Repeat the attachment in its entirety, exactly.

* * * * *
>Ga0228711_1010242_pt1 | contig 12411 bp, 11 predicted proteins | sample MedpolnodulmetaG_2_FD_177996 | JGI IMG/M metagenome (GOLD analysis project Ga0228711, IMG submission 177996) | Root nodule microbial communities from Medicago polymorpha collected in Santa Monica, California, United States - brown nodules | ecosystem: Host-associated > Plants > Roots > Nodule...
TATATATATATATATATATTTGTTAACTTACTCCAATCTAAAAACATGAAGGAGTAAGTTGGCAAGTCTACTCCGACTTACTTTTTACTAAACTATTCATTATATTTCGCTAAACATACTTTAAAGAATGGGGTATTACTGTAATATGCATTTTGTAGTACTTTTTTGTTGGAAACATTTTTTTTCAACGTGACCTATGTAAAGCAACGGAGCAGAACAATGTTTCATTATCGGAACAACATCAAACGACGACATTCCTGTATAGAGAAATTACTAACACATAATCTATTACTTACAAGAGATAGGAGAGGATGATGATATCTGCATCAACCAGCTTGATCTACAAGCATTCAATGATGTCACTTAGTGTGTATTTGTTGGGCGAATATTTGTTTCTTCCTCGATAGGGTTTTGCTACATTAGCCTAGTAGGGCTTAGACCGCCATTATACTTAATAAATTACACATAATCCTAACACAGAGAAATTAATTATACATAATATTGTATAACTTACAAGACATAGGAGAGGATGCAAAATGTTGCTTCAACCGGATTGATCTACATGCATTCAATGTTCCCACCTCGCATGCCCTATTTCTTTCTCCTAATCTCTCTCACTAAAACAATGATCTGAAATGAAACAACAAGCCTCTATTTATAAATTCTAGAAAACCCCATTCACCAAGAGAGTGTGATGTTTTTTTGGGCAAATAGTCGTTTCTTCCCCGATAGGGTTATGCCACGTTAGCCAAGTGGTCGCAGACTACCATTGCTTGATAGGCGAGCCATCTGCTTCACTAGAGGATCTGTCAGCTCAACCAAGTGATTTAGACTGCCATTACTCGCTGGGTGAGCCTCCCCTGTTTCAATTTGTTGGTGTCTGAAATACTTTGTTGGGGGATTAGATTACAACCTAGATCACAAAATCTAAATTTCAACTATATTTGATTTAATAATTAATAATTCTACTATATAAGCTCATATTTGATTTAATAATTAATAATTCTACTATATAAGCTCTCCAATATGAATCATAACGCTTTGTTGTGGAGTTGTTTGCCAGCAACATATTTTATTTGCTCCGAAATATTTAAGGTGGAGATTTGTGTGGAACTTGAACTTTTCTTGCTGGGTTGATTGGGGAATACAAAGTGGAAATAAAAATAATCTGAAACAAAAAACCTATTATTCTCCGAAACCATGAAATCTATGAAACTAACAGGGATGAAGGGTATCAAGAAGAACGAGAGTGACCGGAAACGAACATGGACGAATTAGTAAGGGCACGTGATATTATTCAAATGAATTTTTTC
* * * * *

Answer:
>Ga0228711_1010242_pt1 | contig 12411 bp, 11 predicted proteins | sample MedpolnodulmetaG_2_FD_177996 | JGI IMG/M metagenome (GOLD analysis project Ga0228711, IMG submission 177996) | Root nodule microbial communities from Medicago polymorpha collected in Santa Monica, California, United States - brown nodules | ecosystem: Host-associated > Plants > Roots > Nodule...
TATATATATATATATATATTTGTTAACTTACTCCAATCTAAAAACATGAAGGAGTAAGTTGGCAAGTCTACTCCGACTTACTTTTTACTAAACTATTCATTATATTTCGCTAAACATACTTTAAAGAATGGGGTATTACTGTAATATGCATTTTGTAGTACTTTTTTGTTGGAAACATTTTTTTTCAACGTGACCTATGTAAAGCAACGGAGCAGAACAATGTTTCATTATCGGAACAACATCAAACGACGACATTCCTGTATAGAGAAATTACTAACACATAATCTATTACTTACAAGAGATAGGAGAGGATGATGATATCTGCATCAACCAGCTTGATCTACAAGCATTCAATGATGTCACTTAGTGTGTATTTGTTGGGCGAATATTTGTTTCTTCCTCGATAGGGTTTTGCTACATTAGCCTAGTAGGGCTTAGACCGCCATTATACTTAATAAATTACACATAATCCTAACACAGAGAAATTAATTATACATAATATTGTATAACTTACAAGACATAGGAGAGGATGCAAAATGTTGCTTCAACCGGATTGATCTACATGCATTCAATGTTCCCACCTCGCATGCCCTATTTCTTTCTCCTAATCTCTCTCACTAAAACAATGATCTGAAATGAAACAACAAGCCTCTATTTATAAATTCTAGAAAACCCCATTCACCAAGAGAGTGTGATGTTTTTTTGGGCAAATAGTCGTTTCTTCCCCGATAGGGTTATGCCACGTTAGCCAAGTGGTCGCAGACTACCATTGCTTGATAGGCGAGCCATCTGCTTCACTAGAGGATCTGTCAGCTCAACCAAGTGATTTAGACTGCCATTACTCGCTGGGTGAGCCTCCCCTGTTTCAATTTGTTGGTGTCTGAAATACTTTGTTGGGGGATTAGATTACAACCTAGATCACAAAATCTAAATTTCAACTATATTTGATTTAATAATTAATAATTCTACTATATAAGCTCATATTTGATTTAATAATTAATAATTCTACTATATAAGCTCTCCAATATGAATCATAACGCTTTGTTGTGGAGTTGTTTGCCAGCAACATATTTTATTTGCTCCGAAATATTTAAGGTGGAGATTTGTGTGGAACTTGAACTTTTCTTGCTGGGTTGATTGGGGAATACAAAGTGGAAATAAAAATAATCTGAAACAAAAAACCTATTATTCTCCGAAACCATGAAATCTATGAAACTAACAGGGATGAAGGGTATCAAGAAGAACGAGAGTGACCGGAAACGAACATGGACGAATTAGTAAGGGCACGTGATATTATTCAAATGAATTTTTTC